This webinar first discussed why international law has not been a subject much discussed or widely understood by diplomats, despite the fact that they are in the front lines, creating international law on a daily basis. We then discussed the sources of international law that are of most relevance to diplomats, and how they interact with their sources, followed by a discussion of how diplomats can bind their states in law. We then looked at the issues of whether a diplomat or consul can be compelled to give evidence in a court or arbitration tribunal regarding matters within their knowledge, and the liability of diplomats in relation to potential international criminal liability for actions of their state. Finally we discussed the conflict that many diplomats experience in regard to their obligation to obey the laws of the accrediting state when that conflicts with other obligations under international human rights law.
International Law and International Relations – the Gap
International law and international relations have been seen as two very separate disciplines, with the former being within the purview of international lawyers, and the latter being within the purview of diplomats and academics in the field of international relations.
There are a number of reasons for this situation, the predominant basis being that most writings in the fields were by American writers, who often saw international law as being weak (based upon the erroneous perception that the US regularly thwarts international law so it cannot be important to the system of International relations) and generally ignored by the world actors. As this perception began to change in the past 10 years, the importance of international law to international relations has begun to be explored and understood and the gap has begun to be bridged between the two disciplines. The book by Patrick Daniel Moynihan On the Law of Nations, 1990 Cambridge: Harvard University Press is an excellent discussion of this issue.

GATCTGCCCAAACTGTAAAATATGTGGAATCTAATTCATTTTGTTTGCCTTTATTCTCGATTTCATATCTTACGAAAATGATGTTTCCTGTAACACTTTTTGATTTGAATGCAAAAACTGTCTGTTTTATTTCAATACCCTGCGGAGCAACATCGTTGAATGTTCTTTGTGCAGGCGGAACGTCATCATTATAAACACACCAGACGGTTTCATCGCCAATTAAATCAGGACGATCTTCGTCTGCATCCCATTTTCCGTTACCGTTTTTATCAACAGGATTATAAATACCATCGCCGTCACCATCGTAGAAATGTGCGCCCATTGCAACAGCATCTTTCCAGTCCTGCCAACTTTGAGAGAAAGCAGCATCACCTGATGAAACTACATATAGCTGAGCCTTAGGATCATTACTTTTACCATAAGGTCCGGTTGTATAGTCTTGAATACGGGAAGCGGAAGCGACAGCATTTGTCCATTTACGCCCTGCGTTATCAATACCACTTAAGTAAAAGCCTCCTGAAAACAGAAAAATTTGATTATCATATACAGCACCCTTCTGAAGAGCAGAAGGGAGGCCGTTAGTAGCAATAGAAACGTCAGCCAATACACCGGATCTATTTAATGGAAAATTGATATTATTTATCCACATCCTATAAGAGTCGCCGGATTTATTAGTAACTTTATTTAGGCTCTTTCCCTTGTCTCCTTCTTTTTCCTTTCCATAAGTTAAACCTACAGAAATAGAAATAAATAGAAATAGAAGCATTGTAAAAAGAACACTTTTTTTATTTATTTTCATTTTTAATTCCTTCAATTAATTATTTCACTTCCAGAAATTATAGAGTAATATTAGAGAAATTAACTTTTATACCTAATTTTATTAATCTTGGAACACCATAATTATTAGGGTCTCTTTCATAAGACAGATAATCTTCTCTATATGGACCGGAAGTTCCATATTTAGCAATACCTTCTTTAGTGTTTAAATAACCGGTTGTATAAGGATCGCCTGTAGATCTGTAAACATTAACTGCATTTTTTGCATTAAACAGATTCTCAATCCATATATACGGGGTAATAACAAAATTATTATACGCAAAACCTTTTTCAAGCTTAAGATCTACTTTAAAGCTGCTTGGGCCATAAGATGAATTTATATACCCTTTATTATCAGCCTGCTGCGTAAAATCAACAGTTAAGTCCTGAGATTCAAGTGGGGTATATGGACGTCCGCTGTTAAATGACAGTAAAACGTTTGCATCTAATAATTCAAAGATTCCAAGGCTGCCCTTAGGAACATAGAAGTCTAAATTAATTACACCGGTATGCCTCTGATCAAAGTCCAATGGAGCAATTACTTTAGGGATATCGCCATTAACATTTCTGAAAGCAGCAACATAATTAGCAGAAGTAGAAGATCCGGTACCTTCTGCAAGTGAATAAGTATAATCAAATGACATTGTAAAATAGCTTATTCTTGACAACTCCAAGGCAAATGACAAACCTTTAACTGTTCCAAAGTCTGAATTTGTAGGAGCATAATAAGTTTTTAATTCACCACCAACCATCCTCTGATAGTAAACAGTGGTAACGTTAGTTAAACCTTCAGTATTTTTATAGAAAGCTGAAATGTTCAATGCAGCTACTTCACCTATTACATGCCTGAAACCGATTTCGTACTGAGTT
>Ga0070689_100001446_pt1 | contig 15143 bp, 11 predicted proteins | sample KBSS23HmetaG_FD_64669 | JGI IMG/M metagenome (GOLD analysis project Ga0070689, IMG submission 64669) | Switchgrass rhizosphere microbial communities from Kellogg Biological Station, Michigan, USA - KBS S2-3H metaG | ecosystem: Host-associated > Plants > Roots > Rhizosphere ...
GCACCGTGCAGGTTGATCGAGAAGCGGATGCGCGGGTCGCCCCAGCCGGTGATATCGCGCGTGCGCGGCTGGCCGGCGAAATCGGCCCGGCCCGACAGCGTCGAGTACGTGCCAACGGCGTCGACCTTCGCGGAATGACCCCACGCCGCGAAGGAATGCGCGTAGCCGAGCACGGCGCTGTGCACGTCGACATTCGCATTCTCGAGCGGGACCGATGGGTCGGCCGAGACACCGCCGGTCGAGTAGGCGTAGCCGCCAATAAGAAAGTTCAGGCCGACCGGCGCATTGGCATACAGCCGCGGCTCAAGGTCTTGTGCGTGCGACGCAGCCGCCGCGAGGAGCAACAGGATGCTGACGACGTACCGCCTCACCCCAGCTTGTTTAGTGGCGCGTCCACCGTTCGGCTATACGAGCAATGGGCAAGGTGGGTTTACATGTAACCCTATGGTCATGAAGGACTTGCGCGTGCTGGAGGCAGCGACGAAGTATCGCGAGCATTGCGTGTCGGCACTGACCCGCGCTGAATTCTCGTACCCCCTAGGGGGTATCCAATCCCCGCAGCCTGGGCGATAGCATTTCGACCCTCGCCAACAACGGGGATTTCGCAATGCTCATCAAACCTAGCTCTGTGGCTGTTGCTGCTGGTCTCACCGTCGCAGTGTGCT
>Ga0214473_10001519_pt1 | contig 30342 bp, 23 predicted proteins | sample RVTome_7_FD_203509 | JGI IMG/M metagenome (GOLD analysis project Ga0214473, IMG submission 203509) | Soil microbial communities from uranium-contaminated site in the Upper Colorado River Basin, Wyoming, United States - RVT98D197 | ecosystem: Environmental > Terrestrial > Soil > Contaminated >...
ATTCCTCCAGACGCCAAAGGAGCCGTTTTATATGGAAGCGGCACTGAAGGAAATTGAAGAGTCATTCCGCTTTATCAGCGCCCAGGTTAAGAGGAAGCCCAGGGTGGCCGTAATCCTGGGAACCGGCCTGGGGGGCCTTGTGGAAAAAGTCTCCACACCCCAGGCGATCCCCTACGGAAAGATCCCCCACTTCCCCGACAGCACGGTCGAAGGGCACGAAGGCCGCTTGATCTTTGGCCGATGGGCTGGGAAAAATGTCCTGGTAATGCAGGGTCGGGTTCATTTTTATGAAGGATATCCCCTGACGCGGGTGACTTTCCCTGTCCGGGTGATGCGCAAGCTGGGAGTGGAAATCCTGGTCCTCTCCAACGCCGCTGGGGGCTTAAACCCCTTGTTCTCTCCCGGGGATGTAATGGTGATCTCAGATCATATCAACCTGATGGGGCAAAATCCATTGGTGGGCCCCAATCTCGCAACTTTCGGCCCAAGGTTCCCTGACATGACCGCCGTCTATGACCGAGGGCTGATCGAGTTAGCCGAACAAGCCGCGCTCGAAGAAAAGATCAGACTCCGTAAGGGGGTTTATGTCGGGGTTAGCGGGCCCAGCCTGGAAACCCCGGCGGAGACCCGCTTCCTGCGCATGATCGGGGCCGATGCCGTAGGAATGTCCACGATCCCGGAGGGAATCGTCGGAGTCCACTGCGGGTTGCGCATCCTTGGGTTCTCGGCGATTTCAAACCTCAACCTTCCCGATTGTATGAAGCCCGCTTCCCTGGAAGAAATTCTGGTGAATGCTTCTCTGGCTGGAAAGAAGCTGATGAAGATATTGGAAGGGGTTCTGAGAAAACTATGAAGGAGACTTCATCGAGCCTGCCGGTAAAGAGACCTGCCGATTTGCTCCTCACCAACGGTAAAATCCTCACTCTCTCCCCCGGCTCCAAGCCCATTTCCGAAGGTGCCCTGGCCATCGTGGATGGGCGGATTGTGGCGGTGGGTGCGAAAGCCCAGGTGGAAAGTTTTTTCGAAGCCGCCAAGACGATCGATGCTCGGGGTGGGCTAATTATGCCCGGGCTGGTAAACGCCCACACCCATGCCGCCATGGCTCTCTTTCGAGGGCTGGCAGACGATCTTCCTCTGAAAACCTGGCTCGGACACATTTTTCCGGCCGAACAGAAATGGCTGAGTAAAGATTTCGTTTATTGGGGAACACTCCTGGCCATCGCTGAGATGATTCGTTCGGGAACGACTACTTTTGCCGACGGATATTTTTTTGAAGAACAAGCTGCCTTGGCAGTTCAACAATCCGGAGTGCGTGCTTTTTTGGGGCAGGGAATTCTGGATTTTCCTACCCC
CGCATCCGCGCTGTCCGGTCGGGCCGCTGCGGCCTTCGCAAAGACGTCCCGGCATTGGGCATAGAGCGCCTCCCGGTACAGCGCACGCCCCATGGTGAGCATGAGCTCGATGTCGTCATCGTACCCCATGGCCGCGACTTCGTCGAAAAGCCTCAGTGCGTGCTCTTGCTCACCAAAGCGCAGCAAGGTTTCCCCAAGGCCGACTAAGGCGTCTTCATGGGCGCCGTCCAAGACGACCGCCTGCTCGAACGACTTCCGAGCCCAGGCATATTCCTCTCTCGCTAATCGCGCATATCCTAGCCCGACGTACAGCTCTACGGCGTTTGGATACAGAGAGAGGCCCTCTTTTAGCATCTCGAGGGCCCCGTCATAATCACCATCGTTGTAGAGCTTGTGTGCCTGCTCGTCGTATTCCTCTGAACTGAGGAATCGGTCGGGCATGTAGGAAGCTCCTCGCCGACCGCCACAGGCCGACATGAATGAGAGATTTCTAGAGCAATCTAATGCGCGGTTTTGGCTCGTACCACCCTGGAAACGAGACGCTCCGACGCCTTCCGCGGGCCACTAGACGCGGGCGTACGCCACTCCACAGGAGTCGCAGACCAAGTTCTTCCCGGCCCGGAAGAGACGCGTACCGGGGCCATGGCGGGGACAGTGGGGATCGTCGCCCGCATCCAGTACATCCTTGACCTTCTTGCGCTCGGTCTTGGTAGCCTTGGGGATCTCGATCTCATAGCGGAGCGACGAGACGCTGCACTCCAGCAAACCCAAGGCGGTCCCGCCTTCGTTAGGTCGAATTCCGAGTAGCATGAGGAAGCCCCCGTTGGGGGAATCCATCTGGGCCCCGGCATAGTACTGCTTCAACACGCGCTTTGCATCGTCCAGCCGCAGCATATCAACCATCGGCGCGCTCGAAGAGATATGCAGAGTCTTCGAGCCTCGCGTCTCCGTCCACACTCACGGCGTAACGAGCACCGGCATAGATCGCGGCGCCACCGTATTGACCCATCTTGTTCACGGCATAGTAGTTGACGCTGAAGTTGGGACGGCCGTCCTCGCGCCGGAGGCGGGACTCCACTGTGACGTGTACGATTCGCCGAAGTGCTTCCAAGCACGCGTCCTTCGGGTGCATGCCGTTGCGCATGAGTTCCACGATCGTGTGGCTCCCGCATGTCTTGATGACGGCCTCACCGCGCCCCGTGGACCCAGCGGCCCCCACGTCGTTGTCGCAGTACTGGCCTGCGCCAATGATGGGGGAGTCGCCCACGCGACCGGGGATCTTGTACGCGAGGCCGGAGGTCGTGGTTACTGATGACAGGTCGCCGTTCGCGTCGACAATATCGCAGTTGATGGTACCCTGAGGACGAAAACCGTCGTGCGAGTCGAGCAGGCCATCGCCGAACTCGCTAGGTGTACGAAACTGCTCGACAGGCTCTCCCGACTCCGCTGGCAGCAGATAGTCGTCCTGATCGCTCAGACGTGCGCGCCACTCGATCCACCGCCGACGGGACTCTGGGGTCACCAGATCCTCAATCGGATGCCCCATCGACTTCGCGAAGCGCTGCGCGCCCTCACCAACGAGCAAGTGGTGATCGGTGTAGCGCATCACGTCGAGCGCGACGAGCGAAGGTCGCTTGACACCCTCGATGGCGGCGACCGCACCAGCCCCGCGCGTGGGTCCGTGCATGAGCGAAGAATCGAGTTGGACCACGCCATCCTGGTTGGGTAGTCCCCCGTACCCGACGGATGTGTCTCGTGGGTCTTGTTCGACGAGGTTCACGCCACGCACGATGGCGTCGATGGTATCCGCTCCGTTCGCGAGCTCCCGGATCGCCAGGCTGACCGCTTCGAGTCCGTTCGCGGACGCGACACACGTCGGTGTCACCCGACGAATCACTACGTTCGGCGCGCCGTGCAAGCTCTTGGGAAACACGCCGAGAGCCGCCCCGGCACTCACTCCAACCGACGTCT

Also, as the importance of international law has moved to the forefront, the understanding developed that international law works invisibly and almost seamlessly in areas such as international trade, transportation etc. and that it is not really that different in functioning than domestic law.
Also, as non-American writers began to write on the subject, it became clear that while the US, as the dominant super-power, may be able to afford the repercussions of its failure to comply with some rules of international law, other countries did not have that luxury, and therefore, needed to have a much fuller grasp of the concepts of international law.
The article by Onuma Yasuaki International Law in and with International Politics: The Functions of International Law in International Society (2003) 14 EJIL vol. 1 at page 105 is a seminal article on this issue.
Sources of International Law Relevant to Diplomats
Treaty law is one of the fundamental sources of international law. Diplomats are often involved in the development and negotiation of these treaties; their knowledge and experience in the state of accreditation brings valuable information to the process, particularly in regard to negotiation of bilateral treaties, but also in regard to multi-lateral treaties.
Another major source of international law is international organizations and treaty bodies. They are often in the forefront of creating new law as they develop their rules and regulations, interpretations of the treaties etc. The book by Jose E. Alvarez entitled International Organizations as Law Makers 2005 Oxford University Press is a very detailed analysis of this phenomenon, which is barely recognized as a major source of international law by traditional writers on international law.
The last source for this discussion is customary international law, being the law based upon observing the practise of states, together with the concept of opinion juris which means the state acts due to a belief by the state that it is legally required to do so.